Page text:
Waking up to smell the coffee
FOR a nation known across the world for its love of tea it is ironic that London now possesses more Starbucks than Manhattan Island. More surprising is that it was only 10 years ago that a little known coffee company named after Seattle opened its first branded shop in the UK.
Since then coffee culture has enveloped the UK like a frothy cappuccino. The endless march of Starbucks, which consumed the Seattle Coffee Company, has been accompanied by a host of other chains including Costa Coffee, Caffè Nero and Caffè Ritazza. Even Scotland has got in on the act with its own 13-strong coffee chain Beanscene.
The rampant growth of the market has surprised many who saw it as a temporary fad, and five years ago there was talk of saturation. But since then the number of cups bought in coffee chains has doubled to more than £6m, fuelling a market worth an estimated £1.1bn. According to market research group Allegra Strategies, the UK coffee market is forecast to continue growing at nearly 9% a year.
With this growth forecast, shares in coffee chains ought to be going through the roof. Not so. Last November, shares in Caffè Nero were hovering around the 255p mark but have since slumped to a low in July of 186p.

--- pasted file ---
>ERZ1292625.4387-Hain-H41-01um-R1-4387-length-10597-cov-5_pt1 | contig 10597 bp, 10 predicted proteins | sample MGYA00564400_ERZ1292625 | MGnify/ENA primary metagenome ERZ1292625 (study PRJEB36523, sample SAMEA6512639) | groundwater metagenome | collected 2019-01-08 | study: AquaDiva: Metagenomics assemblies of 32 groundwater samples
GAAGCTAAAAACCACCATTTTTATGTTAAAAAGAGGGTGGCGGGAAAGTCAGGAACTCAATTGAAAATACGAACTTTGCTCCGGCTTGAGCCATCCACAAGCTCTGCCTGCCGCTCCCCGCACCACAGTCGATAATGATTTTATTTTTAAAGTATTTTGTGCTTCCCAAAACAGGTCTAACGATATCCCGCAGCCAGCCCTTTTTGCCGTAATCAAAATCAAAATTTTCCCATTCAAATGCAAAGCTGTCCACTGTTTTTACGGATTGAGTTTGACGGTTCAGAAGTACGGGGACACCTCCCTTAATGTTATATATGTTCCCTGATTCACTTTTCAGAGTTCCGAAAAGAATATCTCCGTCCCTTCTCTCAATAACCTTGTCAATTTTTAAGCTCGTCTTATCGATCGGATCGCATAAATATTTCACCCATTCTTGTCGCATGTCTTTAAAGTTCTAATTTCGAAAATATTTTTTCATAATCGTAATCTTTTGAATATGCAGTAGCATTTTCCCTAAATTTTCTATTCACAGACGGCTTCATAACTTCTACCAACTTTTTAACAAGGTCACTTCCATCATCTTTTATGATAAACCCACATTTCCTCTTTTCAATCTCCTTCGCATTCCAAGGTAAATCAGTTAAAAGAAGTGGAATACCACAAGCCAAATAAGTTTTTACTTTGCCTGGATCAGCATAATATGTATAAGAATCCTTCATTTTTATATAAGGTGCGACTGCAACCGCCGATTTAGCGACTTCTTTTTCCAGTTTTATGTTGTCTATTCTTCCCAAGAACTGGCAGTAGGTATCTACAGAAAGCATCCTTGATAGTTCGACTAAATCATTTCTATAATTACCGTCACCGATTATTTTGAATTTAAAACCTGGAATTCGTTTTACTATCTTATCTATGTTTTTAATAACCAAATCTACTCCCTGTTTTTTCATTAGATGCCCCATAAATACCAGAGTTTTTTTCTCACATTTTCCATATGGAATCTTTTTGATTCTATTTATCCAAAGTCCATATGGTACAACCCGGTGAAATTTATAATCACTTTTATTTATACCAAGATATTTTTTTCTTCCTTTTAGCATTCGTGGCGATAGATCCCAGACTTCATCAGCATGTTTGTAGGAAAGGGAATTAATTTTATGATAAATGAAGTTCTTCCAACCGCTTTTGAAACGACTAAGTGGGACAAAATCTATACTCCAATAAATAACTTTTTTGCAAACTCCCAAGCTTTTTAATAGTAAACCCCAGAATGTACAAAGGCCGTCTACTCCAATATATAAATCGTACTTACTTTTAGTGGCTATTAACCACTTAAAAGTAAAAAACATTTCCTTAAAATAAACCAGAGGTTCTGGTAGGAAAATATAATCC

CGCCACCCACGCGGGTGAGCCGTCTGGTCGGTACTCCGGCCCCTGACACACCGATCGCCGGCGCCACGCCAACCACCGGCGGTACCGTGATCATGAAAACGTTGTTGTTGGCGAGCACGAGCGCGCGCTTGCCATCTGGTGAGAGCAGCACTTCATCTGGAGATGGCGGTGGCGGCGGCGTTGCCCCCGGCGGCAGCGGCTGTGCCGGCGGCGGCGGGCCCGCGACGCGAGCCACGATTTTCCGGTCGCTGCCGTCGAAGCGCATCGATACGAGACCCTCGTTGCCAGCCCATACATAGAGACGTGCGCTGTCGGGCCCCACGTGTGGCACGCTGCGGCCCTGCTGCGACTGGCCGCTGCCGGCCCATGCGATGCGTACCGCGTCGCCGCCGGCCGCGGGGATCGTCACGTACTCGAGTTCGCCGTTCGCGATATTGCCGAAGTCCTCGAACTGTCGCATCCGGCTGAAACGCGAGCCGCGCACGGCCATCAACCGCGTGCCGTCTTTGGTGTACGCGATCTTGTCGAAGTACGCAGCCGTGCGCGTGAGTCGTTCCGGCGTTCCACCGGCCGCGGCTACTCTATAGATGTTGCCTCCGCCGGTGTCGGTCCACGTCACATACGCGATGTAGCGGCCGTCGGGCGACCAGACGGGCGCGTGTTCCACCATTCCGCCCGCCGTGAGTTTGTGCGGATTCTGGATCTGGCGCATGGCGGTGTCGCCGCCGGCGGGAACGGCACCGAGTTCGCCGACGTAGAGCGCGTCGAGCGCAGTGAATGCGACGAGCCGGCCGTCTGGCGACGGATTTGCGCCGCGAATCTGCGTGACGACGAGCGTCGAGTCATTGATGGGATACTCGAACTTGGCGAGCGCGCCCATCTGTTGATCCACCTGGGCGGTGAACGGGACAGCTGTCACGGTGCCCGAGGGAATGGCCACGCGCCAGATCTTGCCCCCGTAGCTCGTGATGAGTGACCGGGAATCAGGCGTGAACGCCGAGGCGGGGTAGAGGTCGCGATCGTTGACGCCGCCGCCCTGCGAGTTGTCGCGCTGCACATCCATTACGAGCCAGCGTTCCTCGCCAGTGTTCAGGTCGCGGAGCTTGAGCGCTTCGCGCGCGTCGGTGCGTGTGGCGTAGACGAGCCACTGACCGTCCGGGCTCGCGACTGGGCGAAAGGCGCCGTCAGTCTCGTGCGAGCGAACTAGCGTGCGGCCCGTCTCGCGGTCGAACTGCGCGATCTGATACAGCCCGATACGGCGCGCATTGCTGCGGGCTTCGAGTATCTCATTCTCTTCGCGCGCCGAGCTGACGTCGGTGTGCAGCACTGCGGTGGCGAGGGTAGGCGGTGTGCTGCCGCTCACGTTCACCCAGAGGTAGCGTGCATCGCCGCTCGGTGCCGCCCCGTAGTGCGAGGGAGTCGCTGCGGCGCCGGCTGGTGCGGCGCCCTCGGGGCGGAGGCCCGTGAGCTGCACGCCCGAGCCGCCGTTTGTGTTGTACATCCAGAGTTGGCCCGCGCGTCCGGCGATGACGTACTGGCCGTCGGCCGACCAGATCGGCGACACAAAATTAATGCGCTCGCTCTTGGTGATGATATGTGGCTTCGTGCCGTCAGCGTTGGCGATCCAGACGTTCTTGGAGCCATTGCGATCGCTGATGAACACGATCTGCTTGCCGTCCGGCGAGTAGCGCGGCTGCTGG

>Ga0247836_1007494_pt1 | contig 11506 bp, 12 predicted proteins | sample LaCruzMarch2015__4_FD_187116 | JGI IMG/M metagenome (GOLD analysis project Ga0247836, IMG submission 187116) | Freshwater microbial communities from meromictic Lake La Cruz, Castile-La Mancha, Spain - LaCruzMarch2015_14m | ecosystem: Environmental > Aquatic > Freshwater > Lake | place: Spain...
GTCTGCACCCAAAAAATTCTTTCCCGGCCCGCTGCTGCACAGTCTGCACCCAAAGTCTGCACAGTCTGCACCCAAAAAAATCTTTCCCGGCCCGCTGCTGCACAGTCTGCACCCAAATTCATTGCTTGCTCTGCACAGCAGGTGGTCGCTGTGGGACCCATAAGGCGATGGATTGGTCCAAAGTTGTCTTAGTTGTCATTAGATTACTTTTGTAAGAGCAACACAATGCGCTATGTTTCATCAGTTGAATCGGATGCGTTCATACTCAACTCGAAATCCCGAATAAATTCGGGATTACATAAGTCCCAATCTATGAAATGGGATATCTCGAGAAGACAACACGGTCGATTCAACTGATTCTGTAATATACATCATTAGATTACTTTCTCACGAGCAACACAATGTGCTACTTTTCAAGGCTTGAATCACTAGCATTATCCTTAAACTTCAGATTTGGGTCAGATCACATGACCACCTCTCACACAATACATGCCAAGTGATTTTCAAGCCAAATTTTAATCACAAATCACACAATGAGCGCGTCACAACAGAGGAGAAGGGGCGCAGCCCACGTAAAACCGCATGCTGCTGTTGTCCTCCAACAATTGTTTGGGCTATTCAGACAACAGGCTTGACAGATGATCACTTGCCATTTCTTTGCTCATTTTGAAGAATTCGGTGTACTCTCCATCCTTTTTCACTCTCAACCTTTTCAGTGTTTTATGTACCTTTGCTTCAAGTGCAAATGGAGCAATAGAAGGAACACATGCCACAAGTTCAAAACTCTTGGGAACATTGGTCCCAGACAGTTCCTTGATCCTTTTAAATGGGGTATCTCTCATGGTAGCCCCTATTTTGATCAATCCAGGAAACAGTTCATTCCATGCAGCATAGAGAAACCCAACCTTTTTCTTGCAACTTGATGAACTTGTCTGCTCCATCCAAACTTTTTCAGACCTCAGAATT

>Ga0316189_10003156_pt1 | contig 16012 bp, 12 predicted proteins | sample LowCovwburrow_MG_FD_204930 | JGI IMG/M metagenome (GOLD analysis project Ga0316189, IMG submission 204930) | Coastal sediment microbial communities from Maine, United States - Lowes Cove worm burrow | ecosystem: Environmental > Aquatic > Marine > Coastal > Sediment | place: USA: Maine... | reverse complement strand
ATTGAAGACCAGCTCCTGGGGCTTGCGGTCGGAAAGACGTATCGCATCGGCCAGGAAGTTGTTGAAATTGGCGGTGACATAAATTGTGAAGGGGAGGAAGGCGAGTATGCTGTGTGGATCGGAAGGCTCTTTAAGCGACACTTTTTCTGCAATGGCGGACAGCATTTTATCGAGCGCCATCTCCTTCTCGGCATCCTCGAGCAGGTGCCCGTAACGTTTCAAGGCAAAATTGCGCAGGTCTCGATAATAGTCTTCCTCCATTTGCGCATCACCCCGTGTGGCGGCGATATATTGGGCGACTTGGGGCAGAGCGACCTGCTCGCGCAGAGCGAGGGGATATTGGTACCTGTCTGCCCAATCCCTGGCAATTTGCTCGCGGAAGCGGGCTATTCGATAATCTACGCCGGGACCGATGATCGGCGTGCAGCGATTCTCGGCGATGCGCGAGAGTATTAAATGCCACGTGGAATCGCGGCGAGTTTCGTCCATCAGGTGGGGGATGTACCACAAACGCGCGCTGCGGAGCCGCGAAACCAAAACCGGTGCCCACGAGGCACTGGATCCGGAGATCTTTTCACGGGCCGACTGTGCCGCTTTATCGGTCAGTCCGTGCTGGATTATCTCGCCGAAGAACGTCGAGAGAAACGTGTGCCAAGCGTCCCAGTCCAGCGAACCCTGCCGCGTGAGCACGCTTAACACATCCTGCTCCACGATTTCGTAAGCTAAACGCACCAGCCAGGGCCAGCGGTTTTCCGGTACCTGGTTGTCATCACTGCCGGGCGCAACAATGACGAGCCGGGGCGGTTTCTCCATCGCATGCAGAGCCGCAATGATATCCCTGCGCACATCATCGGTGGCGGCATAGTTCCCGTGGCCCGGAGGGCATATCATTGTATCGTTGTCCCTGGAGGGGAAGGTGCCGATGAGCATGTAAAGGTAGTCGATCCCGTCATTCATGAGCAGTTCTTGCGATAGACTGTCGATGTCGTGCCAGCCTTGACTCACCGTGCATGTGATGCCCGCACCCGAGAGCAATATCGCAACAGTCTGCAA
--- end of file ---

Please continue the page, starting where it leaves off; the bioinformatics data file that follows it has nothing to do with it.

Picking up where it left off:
A quick analysis of the figures shows there was no good reason why the shares fell. From a trading standpoint Caffè Nero has continued to perform very well. Sales growth and profits have climbed substantially.
Now its entrepreneurial Californian chief executive has decided to inject his own shot of espresso into the firm by indicating that he wants to take private the business he founded in 1997 and floated in 2001.
Analysts say that Ford is increasingly frustrated with the share price performance. Yet some argue that given that he and his associates hold about 43% of the shares, they can see an opportunity to acquire a company on the cheap that has the potential to topple Starbucks.
Caffè Nero has 250 UK stores and expects to have a further 10 open by the end of this year. But it is the overseas market that really excites Ford. He expects to sign a franchise agreement in the Middle East, but is also considering the possibility of expansion through a joint venture with a local business in northern Europe.
One source close to him says that to achieve his expansion plans he needs to take on more debt - something that is much easier for a private company. The source says: "Ford's ambitions lies overseas. He believes Caffè Nero has the capacity to rival Starbucks on the international stage in Europe. By taking it private he has a damned sight more privacy then he does listed on the stock exchange and he can also take on more debt. Private companies tend to have a little bit more room to be entrepreneurial."
The UK remains by far the most important market with more than 2,650 branded coffee shops, but Europe is potentially massive. According to IGD market research, across Europe 190 billion cups of hot beverages are consumed out of the home each year.
A number of countries are poised for substantial growth. In particular, Ireland, Holland, Spain and Sweden. France, Italy and Belgium, despite drinking a lot of coffee, remain underdeveloped in terms of chains relative to their populations.